The current study involved a participant dyad from an evaluation of a commercially available technology designed for older adults with dementia (Figure). The touchscreen computer system contains a variety of applications to facilitate social interactions, exercise, reminiscing, and cognitive stimulation. Applications included both free and proprietary software. The technology comes with attachments, such as a joystick, camera, and hand bike.
The iN2L Mobile FLEX Lite Package.
The current study took place at a housing community within a 26-bed MCU. Residents could use the technology in three contexts: (a) weekly sessions with the researcher, (b) in the activity room with staff, and (c) in an activity group for individuals with memory issues. Three groups were enrolled in the study: (a) residents, (b) family members, and (c) staff. The technology was introduced to all staff members during information sessions. Institutional review board approval was obtained for all procedures.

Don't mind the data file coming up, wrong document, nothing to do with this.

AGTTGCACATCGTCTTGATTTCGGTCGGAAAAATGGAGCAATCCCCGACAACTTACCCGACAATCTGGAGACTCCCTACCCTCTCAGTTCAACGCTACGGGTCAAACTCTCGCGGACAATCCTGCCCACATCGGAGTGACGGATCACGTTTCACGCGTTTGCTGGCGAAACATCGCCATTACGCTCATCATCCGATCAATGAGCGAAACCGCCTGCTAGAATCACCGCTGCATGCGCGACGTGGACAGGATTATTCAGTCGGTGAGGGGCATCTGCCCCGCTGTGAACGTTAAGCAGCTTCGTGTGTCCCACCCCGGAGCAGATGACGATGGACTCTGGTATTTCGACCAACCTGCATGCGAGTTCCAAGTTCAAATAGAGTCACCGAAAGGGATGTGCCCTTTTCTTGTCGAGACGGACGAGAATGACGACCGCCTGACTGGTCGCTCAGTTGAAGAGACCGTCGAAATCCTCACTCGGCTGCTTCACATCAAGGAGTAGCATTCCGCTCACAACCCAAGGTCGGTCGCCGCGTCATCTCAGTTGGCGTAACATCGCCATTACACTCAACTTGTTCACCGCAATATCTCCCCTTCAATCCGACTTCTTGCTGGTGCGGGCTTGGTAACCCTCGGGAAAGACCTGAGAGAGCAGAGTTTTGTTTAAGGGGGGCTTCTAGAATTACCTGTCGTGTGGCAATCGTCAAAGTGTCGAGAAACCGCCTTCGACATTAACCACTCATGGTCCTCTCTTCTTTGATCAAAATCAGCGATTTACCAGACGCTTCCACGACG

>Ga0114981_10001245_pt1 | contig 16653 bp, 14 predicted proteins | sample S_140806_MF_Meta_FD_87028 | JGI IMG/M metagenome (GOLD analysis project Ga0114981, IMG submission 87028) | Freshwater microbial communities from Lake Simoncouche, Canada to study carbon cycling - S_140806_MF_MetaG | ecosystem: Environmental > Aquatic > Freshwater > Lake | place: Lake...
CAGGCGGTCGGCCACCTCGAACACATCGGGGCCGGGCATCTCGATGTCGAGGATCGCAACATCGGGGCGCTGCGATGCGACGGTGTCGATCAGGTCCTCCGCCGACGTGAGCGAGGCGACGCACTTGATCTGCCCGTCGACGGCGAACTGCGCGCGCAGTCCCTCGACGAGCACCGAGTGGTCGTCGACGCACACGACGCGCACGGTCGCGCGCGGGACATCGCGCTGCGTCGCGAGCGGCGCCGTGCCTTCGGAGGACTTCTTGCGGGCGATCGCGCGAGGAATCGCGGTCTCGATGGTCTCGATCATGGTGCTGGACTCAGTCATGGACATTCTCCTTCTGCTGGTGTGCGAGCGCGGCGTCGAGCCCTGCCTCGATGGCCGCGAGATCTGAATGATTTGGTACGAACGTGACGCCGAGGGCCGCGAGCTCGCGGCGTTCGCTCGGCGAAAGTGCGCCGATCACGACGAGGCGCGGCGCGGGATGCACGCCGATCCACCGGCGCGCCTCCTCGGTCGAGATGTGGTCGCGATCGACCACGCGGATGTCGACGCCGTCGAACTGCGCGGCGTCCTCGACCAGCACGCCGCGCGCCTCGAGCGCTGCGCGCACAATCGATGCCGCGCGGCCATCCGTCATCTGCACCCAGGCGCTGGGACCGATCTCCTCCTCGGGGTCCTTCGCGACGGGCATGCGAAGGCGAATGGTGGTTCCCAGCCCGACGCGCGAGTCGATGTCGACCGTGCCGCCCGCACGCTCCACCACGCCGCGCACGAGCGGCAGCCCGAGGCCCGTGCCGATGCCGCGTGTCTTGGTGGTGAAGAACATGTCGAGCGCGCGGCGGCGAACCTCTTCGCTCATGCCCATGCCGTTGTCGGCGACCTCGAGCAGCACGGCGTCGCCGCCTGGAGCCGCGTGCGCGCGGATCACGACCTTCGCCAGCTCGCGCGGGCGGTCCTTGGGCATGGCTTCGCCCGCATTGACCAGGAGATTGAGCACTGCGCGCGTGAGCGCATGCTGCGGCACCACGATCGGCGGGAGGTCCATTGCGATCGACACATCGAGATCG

The technical feasibility of the project is described elsewhere (Lazar, Demiris, & Thompson, under review). In the current article, the authors focus on one family member and resident dyad to explore perceptions of the intervention as well as its impact on their relationship. Interviews were administered to the family member at baseline (before the study began), midpoint (3 months), and exit (6 months), and were then transcribed, verified, and coded using open and axial coding. As themes emerged, they were entered into a code-book and iteratively grouped as sub-themes for larger themes that emerged.
The Case Dyad
The dyad included an 86-year-old woman (K.) and her 60-year-old daughter (F.), who both described themselves as being comfortable using computers. K.’s score on the Mini-Mental State Examination (MMSE) was 16 at baseline (i.e., a score associated with having moderate dementia) and 21 at the midpoint and end of the study, which was an improvement (Folstein, Folstein, & McHugh, 1975). On the Positive Affect Index, which measures aspects of closeness through questions (e.g., how well relatives get along), F. scored 29 on five single-item indicators at baseline, indicating a high degree of closeness (Bengtson, 1982). This score did not change substantively at 6 months.